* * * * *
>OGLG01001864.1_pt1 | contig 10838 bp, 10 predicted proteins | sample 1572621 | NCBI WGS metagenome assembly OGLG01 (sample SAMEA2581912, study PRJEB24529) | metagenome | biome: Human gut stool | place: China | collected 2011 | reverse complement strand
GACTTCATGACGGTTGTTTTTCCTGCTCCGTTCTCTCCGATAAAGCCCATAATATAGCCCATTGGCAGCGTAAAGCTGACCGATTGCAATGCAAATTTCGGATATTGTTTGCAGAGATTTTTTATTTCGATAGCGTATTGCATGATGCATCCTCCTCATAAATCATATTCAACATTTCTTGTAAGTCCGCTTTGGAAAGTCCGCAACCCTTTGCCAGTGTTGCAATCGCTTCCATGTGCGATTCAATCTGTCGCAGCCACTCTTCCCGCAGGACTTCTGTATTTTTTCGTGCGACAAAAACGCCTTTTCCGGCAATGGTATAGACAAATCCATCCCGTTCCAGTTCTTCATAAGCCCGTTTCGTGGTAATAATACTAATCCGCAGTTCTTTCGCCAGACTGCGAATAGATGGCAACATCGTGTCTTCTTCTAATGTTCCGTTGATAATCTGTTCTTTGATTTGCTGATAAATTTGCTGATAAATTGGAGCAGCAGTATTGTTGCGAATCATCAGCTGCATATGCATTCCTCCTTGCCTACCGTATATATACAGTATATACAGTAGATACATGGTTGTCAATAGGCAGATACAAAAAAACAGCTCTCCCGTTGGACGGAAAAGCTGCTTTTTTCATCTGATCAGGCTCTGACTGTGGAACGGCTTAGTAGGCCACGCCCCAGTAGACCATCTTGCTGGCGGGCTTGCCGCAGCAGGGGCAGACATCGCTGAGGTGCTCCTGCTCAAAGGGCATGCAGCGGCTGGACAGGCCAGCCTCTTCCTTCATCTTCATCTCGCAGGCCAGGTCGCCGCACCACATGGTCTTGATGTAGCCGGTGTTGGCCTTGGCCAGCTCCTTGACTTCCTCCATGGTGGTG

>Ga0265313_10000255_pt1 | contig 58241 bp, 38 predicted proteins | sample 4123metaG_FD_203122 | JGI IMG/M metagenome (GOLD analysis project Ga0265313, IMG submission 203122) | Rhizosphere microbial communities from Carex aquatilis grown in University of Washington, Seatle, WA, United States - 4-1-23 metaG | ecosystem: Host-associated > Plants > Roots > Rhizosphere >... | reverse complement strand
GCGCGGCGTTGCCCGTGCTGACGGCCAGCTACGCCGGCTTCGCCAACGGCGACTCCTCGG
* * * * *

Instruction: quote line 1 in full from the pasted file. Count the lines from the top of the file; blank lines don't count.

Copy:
>OGLG01001864.1_pt1 | contig 10838 bp, 10 predicted proteins | sample 1572621 | NCBI WGS metagenome assembly OGLG01 (sample SAMEA2581912, study PRJEB24529) | metagenome | biome: Human gut stool | place: China | collected 2011 | reverse complement strand